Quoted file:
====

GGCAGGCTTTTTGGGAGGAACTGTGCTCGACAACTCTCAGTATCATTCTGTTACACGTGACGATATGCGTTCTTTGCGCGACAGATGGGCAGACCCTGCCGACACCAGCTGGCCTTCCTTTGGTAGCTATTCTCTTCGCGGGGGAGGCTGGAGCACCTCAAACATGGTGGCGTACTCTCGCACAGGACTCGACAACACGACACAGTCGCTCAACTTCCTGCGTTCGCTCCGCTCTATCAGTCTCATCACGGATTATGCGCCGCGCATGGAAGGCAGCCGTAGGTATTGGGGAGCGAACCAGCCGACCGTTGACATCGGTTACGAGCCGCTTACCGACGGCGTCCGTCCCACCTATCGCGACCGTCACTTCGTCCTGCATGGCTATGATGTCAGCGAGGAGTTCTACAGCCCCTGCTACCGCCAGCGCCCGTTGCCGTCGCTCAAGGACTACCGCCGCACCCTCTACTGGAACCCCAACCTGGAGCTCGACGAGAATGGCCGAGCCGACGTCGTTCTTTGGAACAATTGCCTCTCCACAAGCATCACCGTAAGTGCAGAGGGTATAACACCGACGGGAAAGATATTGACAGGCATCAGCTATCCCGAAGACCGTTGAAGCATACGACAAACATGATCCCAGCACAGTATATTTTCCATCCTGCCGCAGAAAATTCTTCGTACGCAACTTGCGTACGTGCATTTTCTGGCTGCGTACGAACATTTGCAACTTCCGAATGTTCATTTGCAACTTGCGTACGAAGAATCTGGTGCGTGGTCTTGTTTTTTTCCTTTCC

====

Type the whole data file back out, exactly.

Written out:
GGCAGGCTTTTTGGGAGGAACTGTGCTCGACAACTCTCAGTATCATTCTGTTACACGTGACGATATGCGTTCTTTGCGCGACAGATGGGCAGACCCTGCCGACACCAGCTGGCCTTCCTTTGGTAGCTATTCTCTTCGCGGGGGAGGCTGGAGCACCTCAAACATGGTGGCGTACTCTCGCACAGGACTCGACAACACGACACAGTCGCTCAACTTCCTGCGTTCGCTCCGCTCTATCAGTCTCATCACGGATTATGCGCCGCGCATGGAAGGCAGCCGTAGGTATTGGGGAGCGAACCAGCCGACCGTTGACATCGGTTACGAGCCGCTTACCGACGGCGTCCGTCCCACCTATCGCGACCGTCACTTCGTCCTGCATGGCTATGATGTCAGCGAGGAGTTCTACAGCCCCTGCTACCGCCAGCGCCCGTTGCCGTCGCTCAAGGACTACCGCCGCACCCTCTACTGGAACCCCAACCTGGAGCTCGACGAGAATGGCCGAGCCGACGTCGTTCTTTGGAACAATTGCCTCTCCACAAGCATCACCGTAAGTGCAGAGGGTATAACACCGACGGGAAAGATATTGACAGGCATCAGCTATCCCGAAGACCGTTGAAGCATACGACAAACATGATCCCAGCACAGTATATTTTCCATCCTGCCGCAGAAAATTCTTCGTACGCAACTTGCGTACGTGCATTTTCTGGCTGCGTACGAACATTTGCAACTTCCGAATGTTCATTTGCAACTTGCGTACGAAGAATCTGGTGCGTGGTCTTGTTTTTTTCCTTTCC